India would need investments in specific sectors to create jobs for the uneducated, low-income communities. Stronger government measures are needed to make people at the bottom of the pyramid self-sustainable. Finding its niche in agriculture and other product driven sectors would be important. The point I want to make is that economic development of communities at the bottom of the pyramid is equally important if not more as compared to investments in social programs. Employing people by generating jobs in manufacturing will be a key element to growth and reduce inequality.

Care should also be taken to design correct measures so that resources are not clustered in a particular city or town. Some examples are restricting the maximum number of industries in a particular city to allow moving businesses and manufacturing units to other towns and villages. Providing tax credits to foster new manufacturing units would be other policy instruments needed to build a product-based economy.

Establishing proper infrastructure would be an essential step in moving in this direction and is currently high on the government’s agenda. I believe that policy decisions to invest in both product and services sector would be important for economic development of the country.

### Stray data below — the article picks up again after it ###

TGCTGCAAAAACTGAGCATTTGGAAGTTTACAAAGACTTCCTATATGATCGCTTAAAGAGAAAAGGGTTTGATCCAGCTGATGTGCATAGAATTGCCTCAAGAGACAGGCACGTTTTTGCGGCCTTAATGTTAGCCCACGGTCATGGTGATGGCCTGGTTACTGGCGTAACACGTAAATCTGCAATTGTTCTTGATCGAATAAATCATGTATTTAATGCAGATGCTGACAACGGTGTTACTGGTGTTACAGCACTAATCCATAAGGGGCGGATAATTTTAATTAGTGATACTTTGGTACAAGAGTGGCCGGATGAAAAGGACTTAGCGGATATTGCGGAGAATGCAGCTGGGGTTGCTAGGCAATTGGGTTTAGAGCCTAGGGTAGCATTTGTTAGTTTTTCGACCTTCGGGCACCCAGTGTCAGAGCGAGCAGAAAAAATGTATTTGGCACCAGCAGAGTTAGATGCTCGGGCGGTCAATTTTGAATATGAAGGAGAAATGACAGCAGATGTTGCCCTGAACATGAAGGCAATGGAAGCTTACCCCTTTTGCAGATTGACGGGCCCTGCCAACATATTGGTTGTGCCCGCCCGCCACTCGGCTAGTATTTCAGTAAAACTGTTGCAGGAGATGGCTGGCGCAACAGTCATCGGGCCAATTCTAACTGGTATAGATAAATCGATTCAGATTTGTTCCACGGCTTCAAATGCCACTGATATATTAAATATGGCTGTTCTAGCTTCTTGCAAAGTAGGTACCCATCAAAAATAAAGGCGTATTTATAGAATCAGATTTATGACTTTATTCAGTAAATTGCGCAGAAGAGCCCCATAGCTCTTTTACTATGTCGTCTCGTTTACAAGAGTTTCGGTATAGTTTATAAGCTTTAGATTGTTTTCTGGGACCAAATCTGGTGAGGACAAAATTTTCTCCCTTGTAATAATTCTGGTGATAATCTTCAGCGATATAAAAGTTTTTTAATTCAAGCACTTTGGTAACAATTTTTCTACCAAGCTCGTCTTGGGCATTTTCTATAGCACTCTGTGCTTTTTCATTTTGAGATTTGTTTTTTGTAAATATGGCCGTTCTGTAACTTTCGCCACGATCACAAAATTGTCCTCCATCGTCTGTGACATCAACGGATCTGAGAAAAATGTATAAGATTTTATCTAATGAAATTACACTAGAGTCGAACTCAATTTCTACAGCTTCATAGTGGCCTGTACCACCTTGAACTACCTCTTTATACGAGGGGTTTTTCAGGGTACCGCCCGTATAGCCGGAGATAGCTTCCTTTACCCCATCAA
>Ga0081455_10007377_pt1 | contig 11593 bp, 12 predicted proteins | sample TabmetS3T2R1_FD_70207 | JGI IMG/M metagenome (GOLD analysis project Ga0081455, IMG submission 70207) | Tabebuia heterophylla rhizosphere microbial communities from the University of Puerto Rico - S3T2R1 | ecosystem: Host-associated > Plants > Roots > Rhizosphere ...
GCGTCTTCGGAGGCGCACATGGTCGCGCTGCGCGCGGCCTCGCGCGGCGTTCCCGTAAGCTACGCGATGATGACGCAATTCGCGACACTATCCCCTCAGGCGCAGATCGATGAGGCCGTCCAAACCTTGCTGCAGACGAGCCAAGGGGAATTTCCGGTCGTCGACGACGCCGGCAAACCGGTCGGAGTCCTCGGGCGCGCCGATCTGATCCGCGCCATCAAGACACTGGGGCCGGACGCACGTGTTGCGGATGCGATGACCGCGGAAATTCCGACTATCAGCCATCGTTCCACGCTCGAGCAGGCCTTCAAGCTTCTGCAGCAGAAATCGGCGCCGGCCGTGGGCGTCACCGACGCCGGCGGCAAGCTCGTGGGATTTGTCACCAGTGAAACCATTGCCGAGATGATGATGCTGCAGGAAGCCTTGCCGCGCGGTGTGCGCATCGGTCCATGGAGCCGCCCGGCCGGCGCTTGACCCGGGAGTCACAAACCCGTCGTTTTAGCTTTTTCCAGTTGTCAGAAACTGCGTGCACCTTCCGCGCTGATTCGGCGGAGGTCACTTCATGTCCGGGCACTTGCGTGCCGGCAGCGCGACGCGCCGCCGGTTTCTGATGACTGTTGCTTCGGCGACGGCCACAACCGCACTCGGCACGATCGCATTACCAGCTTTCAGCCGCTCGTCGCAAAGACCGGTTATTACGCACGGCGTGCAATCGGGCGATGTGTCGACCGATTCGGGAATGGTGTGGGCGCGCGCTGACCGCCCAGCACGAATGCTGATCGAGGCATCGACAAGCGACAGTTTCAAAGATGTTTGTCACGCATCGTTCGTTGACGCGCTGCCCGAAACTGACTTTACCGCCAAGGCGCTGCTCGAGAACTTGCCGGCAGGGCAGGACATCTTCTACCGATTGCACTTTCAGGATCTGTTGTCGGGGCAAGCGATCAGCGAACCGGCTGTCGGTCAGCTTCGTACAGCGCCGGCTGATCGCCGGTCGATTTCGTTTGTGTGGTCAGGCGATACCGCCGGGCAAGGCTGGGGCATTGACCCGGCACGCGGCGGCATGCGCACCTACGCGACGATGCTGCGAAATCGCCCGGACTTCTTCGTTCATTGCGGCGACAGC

Tania Dutta

I am statistically “Educated” November 5, 2009

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This summer while I was teaching at a government school in Pakistan, I asked a tenth grade student, “Which is your favorite country in the world besides Pakistan?” He answered “Karachi”. Karachi is the most populous city of Pakistan. In the 11 years of this students’ education, his teachers had forgot to tell him the difference between a city and a country.

In another encounter, while a student was talking with me about religion, another student said, “Sir! he will not go to paradise because he is a Shia.” I asked that student, “Who is a Shia?”. He had no answer but he remained adamant that his colleague being a Shia won’t be going to paradise anytime soon.